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Archive for the ‘Would-Be Presidents’ Category

Gore running?

Rep. Tim Mahoney (D-FL) thinks there’s a good chance

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In yet another exercise in political suicide, the Republicans seem to be conceding the Hispanic vote to the Dems this election cycle.  With the exception of John McCain, all of the Republican candidates are encountering “scheduling” conflicts on the date of the Spanish language Univision debate. 

 Here’s Kos

What’s obviously happening is that they don’t want to piss off the xenophobic nativist Right, where “speaking Spanish” equals the collapse of Western civilization. But as Rove has always known, the Latino vote growing in size and influence, and if it becomes a reliable Democratic constituency (like African American and Jewish voters), the GOP is screwed for generations.

So as a partisan Latino Democrat, I say to the GOP — thanks! Your actions speak louder to my community than my words ever would.

I get the strategy of appealing to the “nativist” vote but seriously where else are the “nativists” going to go? 

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In The Political Brain•, Westen mentions that the Republicans are remarkably good at making their values appear to be the values of the majority of Americans when it comes to controversial issues, even though the polls consistently show that the Democratic positions are actually more similar. This is due to two things, Westen says. First, Democrats shy away from “controversial” issues, like abortion, guns, etc. because they are too worried about offending anybody, and by refusing to lay out a coherent, principled Democratic narrative on guns or reproductive rights or the environment or whatever, they allow Republicans to define the Democratic position in the public’s mind for them. Then, in the absence of any counter-narrative from the Dems, voters take Republicans at their word. They fail to realize the extremity of the Republican position on these issues (the official position on the Republican Party is that abortion should be outlawed in ALL circumstances, even those that are life-or-death for the mother, and that there should be absolutely no restrictions on gun purchases) while maintaining an exaggerated belief in the extremity of the Democratic position.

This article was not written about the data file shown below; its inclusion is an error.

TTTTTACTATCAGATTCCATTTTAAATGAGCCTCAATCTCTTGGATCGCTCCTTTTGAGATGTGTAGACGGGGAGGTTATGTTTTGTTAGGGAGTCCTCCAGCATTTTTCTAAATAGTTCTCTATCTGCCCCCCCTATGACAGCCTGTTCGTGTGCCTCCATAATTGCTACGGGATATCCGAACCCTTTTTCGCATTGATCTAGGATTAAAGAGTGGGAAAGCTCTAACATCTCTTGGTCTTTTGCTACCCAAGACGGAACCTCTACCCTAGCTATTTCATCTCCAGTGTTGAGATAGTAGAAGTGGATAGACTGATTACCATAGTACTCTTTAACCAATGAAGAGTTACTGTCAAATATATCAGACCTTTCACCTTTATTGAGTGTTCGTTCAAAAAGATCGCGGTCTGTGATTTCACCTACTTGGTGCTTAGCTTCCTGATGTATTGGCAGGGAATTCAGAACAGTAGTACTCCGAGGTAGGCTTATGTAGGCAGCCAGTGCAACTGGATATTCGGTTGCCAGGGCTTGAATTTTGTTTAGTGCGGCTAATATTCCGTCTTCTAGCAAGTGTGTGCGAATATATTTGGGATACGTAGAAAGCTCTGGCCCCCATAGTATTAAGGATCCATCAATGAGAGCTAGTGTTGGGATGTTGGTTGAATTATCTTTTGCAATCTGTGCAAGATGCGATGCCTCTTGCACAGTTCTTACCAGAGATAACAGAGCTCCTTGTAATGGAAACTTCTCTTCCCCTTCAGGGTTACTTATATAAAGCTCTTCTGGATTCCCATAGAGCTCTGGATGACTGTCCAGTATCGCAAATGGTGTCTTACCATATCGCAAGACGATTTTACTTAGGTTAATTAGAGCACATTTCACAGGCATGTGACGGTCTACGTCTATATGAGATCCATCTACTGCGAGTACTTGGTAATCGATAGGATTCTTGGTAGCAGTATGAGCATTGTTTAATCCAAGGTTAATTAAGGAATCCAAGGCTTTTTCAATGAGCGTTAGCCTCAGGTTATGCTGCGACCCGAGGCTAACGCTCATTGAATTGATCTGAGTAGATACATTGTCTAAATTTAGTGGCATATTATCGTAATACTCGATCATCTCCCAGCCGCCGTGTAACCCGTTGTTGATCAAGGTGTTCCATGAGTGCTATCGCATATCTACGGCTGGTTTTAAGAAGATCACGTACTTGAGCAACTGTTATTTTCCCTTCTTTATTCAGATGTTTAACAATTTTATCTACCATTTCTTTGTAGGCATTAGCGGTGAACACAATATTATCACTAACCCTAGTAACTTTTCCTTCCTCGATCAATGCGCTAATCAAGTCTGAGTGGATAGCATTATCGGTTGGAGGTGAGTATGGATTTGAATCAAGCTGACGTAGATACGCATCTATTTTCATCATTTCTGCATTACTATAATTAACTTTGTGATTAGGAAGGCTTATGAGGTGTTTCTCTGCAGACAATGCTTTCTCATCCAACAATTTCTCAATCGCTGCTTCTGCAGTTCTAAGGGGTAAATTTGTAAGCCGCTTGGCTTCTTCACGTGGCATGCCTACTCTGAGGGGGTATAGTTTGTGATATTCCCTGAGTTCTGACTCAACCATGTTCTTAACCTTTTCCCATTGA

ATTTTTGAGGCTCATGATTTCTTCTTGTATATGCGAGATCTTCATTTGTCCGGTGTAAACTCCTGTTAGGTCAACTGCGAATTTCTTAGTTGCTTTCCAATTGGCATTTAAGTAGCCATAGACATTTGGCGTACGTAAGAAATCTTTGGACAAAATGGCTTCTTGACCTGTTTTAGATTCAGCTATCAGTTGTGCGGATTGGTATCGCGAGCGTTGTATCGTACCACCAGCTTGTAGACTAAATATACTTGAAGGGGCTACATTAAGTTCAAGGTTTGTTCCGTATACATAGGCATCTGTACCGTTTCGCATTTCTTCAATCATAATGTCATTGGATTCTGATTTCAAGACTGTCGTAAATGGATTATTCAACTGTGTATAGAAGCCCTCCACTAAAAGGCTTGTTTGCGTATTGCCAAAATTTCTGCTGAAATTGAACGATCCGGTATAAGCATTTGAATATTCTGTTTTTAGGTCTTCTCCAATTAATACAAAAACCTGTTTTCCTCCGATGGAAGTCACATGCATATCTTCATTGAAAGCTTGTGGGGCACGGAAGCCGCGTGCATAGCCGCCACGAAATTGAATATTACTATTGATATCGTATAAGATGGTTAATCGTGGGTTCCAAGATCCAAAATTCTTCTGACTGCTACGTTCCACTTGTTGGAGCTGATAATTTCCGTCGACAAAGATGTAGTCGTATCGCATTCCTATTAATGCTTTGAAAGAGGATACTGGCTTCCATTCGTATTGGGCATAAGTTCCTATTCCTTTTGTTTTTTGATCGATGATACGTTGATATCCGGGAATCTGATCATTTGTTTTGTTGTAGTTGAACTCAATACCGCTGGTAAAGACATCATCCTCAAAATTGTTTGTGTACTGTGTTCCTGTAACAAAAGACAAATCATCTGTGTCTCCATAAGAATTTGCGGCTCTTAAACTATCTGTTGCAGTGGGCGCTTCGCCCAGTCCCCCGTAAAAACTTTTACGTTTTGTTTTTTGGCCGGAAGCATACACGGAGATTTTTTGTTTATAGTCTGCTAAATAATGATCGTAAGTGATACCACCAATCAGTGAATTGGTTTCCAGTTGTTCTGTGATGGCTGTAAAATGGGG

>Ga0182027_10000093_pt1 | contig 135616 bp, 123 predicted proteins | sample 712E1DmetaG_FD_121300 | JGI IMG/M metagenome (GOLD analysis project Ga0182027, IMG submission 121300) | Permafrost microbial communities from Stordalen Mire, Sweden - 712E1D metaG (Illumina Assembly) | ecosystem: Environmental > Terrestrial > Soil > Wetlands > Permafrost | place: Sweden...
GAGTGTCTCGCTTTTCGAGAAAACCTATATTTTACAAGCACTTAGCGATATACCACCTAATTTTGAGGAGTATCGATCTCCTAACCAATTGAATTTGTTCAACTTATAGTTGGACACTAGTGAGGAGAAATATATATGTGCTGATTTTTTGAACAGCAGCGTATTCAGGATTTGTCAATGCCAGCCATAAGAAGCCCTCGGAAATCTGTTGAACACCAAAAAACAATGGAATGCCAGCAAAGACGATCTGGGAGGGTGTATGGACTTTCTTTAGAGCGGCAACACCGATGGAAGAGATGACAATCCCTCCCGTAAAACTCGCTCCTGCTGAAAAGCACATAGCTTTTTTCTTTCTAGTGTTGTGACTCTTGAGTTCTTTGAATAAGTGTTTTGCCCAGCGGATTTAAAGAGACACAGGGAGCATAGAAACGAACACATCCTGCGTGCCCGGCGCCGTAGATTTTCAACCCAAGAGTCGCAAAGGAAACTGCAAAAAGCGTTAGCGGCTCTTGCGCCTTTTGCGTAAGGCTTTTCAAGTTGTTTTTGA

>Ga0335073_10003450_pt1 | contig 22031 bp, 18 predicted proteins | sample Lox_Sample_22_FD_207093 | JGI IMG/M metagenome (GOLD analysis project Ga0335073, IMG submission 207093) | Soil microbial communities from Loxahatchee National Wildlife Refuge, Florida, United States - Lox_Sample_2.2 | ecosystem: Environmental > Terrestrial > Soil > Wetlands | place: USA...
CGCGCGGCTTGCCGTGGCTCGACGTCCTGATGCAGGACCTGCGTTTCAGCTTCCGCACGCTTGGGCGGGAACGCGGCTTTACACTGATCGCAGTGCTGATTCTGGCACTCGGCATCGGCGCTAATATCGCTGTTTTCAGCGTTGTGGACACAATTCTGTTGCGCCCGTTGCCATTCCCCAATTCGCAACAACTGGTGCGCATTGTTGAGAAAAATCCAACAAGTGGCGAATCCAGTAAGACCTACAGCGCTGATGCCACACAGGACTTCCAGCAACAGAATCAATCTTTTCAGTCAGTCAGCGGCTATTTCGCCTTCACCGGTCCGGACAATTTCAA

A good examples of this dichotomy, I think, is with birth control. Ninety-eight percent of women of reproductive age have used one or more methods of birth control, generally the pill or condoms. Things used by nearly all American women at some point in their lives cannot, by definition, be radical.

Although the RNC platform lists no specifics about birth control, Bush’s funding of abstinence only programs not just for teens but for low-income women and global health centers belies an administration that is obviously not to keen on condoms or birth control pills. Yet Bush has refused to ever specify his exact position on these. Why? Because it is at odds with all but 2 percent of American women.

And yet the Democrats rarely bring this up (when I say Democrats, I mean party leadership and politicians, as opposed to, say, left-wing bloggers, who bring this up all the time). Afraid of appearing soft on sex, Democrats fail to point out the extremity of the Republican position on contraception while simultaneously failing to put forth their own coherent narrative on the issue, which means Republicans can continue to get away with convincing voters that they represent the “middle class,” the “mainstream,” the “family values” position when it comes to family planning.

An excellent article in the Baltimore Sun today examines the way Mitt Romney and other Repub candidates have been speaking out of both sides of their mouths on birth control:

At National Right to Life’s conference this year, Mitt Romney set out to convince anti-abortion leaders he was their candidate. At the podium, he rattled off his qualifications. To a layman’s ears, it sounded pretty standard for abortion politics. He wants to overturn Roe v. Wade. He supports teaching only abstinence to teens.

But for those trained to hear the subtleties, Mr. Romney was acknowledging something more. He implied an opposition to the birth control pill and a willingness to join in their efforts to scale back access to contraception. There are code phrases to listen for – and for those keeping score, Mr. Romney nailed each one.